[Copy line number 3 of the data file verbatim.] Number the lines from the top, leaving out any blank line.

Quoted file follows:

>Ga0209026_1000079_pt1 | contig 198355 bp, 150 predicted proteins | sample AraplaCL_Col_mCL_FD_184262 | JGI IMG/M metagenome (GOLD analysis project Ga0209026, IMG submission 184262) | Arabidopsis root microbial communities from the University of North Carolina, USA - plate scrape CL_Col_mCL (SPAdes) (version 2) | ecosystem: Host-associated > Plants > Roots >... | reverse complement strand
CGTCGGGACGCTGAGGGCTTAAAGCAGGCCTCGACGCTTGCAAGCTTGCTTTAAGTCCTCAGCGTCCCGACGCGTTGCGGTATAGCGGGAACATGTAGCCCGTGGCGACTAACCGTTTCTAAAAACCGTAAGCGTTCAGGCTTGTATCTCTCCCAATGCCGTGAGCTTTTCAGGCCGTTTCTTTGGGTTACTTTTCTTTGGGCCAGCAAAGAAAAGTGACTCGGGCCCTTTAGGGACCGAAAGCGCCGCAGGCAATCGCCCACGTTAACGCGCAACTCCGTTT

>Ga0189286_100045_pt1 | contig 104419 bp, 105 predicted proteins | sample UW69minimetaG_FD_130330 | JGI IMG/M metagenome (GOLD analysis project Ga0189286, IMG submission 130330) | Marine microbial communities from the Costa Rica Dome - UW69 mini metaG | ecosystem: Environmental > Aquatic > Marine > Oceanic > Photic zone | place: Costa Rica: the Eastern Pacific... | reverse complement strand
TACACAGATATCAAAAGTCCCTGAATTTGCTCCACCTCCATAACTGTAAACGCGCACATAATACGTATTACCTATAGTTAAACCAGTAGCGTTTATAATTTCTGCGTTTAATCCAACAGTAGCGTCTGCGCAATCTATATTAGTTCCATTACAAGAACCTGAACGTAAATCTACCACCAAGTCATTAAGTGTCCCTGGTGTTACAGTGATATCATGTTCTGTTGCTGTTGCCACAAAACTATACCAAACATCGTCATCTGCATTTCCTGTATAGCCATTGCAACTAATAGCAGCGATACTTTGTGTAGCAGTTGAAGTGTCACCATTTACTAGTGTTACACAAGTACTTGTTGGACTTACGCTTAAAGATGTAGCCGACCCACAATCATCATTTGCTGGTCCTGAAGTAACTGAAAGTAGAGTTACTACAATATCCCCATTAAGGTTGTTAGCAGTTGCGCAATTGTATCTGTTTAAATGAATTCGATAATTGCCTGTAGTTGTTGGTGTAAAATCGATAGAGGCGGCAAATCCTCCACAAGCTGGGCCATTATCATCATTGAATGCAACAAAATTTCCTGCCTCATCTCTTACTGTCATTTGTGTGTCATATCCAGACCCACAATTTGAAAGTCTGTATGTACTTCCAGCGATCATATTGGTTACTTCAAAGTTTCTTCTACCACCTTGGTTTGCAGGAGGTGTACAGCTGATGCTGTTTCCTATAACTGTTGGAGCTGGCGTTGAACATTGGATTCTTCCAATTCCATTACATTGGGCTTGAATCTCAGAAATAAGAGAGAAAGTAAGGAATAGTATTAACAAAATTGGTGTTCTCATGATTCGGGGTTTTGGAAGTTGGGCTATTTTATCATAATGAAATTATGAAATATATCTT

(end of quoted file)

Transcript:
>Ga0189286_100045_pt1 | contig 104419 bp, 105 predicted proteins | sample UW69minimetaG_FD_130330 | JGI IMG/M metagenome (GOLD analysis project Ga0189286, IMG submission 130330) | Marine microbial communities from the Costa Rica Dome - UW69 mini metaG | ecosystem: Environmental > Aquatic > Marine > Oceanic > Photic zone | place: Costa Rica: the Eastern Pacific... | reverse complement strand